Lions, bears, tigers, hyenas – and dachshunds? The gladiator fights in ancient Rome are notorious. Rows of wild animals were slaughtered by fighters in front of the well-filled ranks or had to maul themselves. The need for large mammals was so great that many species in the Empire’s catchment area actually became extinct.

In the middle of the bones of big cats and the like, however, researchers also found the remains of small dogs, which it is assumed would be less likely to be led into battle. And yet archaeologists also discovered skeletal parts of dachshunds in the catacombs of the Colosseum, the Parco archeologico del Colosseo reported.

The aim of the excavations was actually an investigation of the sewage systems under the Colosseum. The study began in January 2021, searching around 70 meters of drain pipes and sewers buried under the structure. Some of the team members crawled through narrow trenches that were still wet.

“Our investigation concerned the southern sewer, which has been clogged and more or less out of service since AD ​​523, when the Colosseum ceased to be an amphitheater and became some sort of dwelling house, fortress, hospital, and even a spinning mill war,” wrote Martina Almonte, leader of the project, on Twitter.

It is still unclear which part the dachshunds played in the performances. However, Almonte and Co rather assume that it was a supporting role. They would have been completely defeated in the fight against the big predators: the spectacle would have ended too quickly.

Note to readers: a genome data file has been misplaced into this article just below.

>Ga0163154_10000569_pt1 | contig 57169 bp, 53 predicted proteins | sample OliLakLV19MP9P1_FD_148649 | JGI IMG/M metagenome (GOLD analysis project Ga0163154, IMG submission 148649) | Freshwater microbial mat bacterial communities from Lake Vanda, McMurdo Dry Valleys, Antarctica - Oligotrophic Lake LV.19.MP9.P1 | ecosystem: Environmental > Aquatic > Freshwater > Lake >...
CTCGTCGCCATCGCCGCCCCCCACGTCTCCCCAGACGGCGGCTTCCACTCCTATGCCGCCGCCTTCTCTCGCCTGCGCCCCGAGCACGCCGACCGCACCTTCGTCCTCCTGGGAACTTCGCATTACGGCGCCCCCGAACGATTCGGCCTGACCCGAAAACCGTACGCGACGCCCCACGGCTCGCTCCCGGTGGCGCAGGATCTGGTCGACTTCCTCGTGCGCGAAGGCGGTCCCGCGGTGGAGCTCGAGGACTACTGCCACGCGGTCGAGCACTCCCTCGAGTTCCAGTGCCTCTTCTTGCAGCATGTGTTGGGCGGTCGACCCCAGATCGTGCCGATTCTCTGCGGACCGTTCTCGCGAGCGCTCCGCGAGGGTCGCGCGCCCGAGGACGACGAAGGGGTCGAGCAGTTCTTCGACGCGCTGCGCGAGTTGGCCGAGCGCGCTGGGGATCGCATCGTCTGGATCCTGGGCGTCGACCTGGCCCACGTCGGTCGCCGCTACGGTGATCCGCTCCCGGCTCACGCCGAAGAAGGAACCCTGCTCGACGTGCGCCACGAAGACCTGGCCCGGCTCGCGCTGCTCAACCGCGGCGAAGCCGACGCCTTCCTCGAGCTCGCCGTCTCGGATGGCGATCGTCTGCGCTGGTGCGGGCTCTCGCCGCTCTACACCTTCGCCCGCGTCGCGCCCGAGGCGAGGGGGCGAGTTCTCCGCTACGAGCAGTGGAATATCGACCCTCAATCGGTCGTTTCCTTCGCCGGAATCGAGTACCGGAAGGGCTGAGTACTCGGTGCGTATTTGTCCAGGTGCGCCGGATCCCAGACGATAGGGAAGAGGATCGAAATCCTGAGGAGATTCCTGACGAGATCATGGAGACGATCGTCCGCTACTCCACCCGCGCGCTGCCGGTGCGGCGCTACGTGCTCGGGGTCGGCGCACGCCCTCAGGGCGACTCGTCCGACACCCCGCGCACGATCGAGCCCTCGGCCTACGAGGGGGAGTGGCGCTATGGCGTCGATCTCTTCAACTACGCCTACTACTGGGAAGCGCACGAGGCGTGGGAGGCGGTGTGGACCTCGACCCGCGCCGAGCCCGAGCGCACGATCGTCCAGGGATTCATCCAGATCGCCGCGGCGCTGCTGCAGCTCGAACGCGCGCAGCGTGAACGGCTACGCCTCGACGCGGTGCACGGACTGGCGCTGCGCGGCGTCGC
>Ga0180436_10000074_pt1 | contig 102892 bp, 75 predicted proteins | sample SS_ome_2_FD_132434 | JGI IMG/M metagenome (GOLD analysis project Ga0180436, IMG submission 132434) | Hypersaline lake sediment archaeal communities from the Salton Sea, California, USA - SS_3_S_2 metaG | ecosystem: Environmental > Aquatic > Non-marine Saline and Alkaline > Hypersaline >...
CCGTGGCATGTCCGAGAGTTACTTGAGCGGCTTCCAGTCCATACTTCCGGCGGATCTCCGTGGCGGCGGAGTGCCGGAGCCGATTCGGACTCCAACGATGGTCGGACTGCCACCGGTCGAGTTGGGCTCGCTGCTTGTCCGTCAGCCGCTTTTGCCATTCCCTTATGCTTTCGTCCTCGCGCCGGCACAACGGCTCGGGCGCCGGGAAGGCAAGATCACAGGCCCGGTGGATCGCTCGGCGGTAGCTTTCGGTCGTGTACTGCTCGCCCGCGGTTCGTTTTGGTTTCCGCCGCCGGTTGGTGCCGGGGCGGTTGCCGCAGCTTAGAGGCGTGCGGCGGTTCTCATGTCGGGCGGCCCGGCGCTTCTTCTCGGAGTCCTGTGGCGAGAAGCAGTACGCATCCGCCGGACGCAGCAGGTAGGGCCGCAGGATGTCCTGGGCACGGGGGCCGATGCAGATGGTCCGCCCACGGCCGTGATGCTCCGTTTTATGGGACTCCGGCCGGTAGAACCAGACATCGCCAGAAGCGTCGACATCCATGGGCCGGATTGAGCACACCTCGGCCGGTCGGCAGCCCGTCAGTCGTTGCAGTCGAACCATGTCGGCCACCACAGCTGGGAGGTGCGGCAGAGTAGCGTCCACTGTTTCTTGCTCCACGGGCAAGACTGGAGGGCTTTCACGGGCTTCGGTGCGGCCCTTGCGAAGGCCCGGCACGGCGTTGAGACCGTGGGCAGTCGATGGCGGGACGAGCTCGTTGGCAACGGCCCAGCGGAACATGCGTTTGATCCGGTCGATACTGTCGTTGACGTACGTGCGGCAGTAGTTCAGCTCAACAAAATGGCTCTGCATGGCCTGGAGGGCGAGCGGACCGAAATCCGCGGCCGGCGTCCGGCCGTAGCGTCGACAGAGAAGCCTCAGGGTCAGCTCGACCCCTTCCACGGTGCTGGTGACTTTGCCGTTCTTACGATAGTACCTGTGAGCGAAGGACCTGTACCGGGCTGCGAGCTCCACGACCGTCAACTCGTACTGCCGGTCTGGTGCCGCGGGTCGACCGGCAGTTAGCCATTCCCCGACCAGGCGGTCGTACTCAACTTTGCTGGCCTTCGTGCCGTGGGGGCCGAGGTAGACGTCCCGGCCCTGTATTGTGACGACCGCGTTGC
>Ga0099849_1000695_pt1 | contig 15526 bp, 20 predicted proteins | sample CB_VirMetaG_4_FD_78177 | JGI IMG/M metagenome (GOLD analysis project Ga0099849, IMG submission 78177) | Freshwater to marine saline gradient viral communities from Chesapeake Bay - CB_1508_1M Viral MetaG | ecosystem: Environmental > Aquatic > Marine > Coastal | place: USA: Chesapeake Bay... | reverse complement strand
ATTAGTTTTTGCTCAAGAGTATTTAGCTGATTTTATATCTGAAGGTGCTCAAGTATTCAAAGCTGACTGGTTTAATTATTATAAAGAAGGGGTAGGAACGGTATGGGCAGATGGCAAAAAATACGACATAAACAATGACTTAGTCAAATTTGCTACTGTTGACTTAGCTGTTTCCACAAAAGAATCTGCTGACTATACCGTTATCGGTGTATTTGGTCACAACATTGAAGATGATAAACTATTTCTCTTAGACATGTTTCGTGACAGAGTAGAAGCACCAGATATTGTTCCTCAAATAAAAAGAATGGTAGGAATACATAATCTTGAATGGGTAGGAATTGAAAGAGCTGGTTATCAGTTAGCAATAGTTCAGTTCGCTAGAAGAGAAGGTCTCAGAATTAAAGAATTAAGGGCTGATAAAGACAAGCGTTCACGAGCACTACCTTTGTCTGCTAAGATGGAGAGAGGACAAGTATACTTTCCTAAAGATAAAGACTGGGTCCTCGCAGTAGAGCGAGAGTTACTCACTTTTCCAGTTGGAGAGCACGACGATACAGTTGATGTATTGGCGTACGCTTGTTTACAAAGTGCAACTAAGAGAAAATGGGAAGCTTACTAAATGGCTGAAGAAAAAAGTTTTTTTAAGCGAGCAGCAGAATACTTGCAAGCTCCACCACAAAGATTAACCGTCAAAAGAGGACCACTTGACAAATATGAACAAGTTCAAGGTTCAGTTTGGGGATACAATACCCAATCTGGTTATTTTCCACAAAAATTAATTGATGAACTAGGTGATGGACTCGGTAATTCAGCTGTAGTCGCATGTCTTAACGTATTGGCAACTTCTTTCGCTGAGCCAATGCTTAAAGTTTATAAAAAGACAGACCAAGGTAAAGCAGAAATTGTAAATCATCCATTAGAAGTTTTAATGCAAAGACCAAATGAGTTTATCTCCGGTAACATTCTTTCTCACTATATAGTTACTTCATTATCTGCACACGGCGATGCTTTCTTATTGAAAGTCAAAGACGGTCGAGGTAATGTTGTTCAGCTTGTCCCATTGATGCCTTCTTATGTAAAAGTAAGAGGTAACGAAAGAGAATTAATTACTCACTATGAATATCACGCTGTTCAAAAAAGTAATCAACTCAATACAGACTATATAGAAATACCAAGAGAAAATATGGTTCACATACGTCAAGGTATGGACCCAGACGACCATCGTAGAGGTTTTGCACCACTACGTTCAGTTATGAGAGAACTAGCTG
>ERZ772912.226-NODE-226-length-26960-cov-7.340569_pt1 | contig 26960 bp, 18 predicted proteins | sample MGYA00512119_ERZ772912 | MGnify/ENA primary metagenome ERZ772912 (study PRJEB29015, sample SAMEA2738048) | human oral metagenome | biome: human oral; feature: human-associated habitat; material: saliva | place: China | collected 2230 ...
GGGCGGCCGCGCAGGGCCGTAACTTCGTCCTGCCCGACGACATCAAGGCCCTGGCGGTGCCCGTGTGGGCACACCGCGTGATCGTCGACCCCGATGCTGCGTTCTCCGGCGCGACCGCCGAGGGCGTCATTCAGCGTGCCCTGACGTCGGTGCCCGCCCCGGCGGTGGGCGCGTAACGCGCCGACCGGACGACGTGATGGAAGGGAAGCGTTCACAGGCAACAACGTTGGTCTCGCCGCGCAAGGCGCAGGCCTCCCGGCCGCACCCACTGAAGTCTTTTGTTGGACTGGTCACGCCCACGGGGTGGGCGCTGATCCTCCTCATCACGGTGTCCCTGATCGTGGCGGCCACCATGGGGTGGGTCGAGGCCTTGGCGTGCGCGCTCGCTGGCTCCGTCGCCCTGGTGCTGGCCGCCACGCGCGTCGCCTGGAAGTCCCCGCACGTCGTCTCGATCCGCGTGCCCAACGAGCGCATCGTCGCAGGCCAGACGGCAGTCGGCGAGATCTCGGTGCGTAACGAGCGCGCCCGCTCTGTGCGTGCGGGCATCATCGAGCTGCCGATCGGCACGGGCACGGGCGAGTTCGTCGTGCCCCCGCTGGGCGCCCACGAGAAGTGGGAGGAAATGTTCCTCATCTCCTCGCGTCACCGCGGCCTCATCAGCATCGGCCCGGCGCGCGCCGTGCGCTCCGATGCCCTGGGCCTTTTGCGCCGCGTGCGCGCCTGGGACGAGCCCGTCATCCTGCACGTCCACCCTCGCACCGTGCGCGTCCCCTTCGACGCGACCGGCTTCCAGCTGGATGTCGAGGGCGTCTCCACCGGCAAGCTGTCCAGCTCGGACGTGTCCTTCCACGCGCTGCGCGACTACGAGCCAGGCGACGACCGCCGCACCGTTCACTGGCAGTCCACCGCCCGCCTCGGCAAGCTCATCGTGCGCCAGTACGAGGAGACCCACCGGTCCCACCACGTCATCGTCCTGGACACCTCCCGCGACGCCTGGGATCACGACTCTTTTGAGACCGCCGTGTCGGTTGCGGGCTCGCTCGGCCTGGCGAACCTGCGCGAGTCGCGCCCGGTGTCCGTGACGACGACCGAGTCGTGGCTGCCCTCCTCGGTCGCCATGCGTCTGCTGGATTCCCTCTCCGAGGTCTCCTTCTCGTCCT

According to the researchers, it is likely that hunting scenes were re-enacted in which the dogs acted as trackers and companions of the hunters.

The study also provided an insight into everyday Roman life. The archaeologists found around 50 bronze coins from the late Roman period and a silver coin from around 171 AD, which commemorates the ten-year reign of Marcus Aurelius, the philosopher and Roman emperor from 161 to 180 AD. Spectators may have thrown the coins into the arena during or after the event, where they would then be washed down the sewers with the blood of the human and animal victims

There was also evidence of the diet of the fighters and the audience: pits from fruits such as figs, grapes and melons as well as traces of olives and nuts were found. An earlier study had already given indications that the gladiators could have had a predominantly vegetarian diet.

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